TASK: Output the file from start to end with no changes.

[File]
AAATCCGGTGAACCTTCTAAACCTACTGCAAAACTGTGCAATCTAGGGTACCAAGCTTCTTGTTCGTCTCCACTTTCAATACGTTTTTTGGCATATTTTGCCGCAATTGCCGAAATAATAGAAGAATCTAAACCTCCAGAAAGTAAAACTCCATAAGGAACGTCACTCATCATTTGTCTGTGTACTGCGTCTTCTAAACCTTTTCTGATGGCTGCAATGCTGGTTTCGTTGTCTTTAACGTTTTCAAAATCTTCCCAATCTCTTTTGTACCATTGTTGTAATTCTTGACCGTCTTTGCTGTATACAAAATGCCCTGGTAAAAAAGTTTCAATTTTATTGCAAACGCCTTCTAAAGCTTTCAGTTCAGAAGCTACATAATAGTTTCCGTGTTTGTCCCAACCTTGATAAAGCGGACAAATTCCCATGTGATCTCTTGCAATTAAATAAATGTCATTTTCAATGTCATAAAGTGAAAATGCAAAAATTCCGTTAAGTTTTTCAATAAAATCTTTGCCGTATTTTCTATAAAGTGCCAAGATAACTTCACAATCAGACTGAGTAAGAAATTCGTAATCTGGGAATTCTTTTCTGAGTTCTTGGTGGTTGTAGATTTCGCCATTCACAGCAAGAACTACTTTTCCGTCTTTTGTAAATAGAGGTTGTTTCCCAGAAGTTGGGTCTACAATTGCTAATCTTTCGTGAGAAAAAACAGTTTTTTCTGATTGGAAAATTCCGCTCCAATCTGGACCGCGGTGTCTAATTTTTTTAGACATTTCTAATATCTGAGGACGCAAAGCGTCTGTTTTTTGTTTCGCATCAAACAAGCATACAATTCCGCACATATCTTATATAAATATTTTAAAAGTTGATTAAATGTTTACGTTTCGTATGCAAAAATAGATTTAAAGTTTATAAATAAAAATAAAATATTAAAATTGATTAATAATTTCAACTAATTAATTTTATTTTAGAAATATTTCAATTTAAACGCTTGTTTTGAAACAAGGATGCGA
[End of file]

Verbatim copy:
AAATCCGGTGAACCTTCTAAACCTACTGCAAAACTGTGCAATCTAGGGTACCAAGCTTCTTGTTCGTCTCCACTTTCAATACGTTTTTTGGCATATTTTGCCGCAATTGCCGAAATAATAGAAGAATCTAAACCTCCAGAAAGTAAAACTCCATAAGGAACGTCACTCATCATTTGTCTGTGTACTGCGTCTTCTAAACCTTTTCTGATGGCTGCAATGCTGGTTTCGTTGTCTTTAACGTTTTCAAAATCTTCCCAATCTCTTTTGTACCATTGTTGTAATTCTTGACCGTCTTTGCTGTATACAAAATGCCCTGGTAAAAAAGTTTCAATTTTATTGCAAACGCCTTCTAAAGCTTTCAGTTCAGAAGCTACATAATAGTTTCCGTGTTTGTCCCAACCTTGATAAAGCGGACAAATTCCCATGTGATCTCTTGCAATTAAATAAATGTCATTTTCAATGTCATAAAGTGAAAATGCAAAAATTCCGTTAAGTTTTTCAATAAAATCTTTGCCGTATTTTCTATAAAGTGCCAAGATAACTTCACAATCAGACTGAGTAAGAAATTCGTAATCTGGGAATTCTTTTCTGAGTTCTTGGTGGTTGTAGATTTCGCCATTCACAGCAAGAACTACTTTTCCGTCTTTTGTAAATAGAGGTTGTTTCCCAGAAGTTGGGTCTACAATTGCTAATCTTTCGTGAGAAAAAACAGTTTTTTCTGATTGGAAAATTCCGCTCCAATCTGGACCGCGGTGTCTAATTTTTTTAGACATTTCTAATATCTGAGGACGCAAAGCGTCTGTTTTTTGTTTCGCATCAAACAAGCATACAATTCCGCACATATCTTATATAAATATTTTAAAAGTTGATTAAATGTTTACGTTTCGTATGCAAAAATAGATTTAAAGTTTATAAATAAAAATAAAATATTAAAATTGATTAATAATTTCAACTAATTAATTTTATTTTAGAAATATTTCAATTTAAACGCTTGTTTTGAAACAAGGATGCGA